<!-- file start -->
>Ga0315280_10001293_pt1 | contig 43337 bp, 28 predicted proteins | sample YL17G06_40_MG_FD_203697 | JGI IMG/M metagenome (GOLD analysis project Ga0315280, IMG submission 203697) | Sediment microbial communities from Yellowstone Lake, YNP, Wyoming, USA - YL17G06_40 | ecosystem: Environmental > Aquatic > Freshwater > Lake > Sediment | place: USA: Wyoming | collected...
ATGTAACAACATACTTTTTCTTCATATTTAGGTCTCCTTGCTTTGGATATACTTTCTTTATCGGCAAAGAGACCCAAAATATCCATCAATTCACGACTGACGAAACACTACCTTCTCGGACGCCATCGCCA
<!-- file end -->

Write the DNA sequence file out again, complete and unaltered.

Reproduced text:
>Ga0315280_10001293_pt1 | contig 43337 bp, 28 predicted proteins | sample YL17G06_40_MG_FD_203697 | JGI IMG/M metagenome (GOLD analysis project Ga0315280, IMG submission 203697) | Sediment microbial communities from Yellowstone Lake, YNP, Wyoming, USA - YL17G06_40 | ecosystem: Environmental > Aquatic > Freshwater > Lake > Sediment | place: USA: Wyoming | collected...
ATGTAACAACATACTTTTTCTTCATATTTAGGTCTCCTTGCTTTGGATATACTTTCTTTATCGGCAAAGAGACCCAAAATATCCATCAATTCACGACTGACGAAACACTACCTTCTCGGACGCCATCGCCA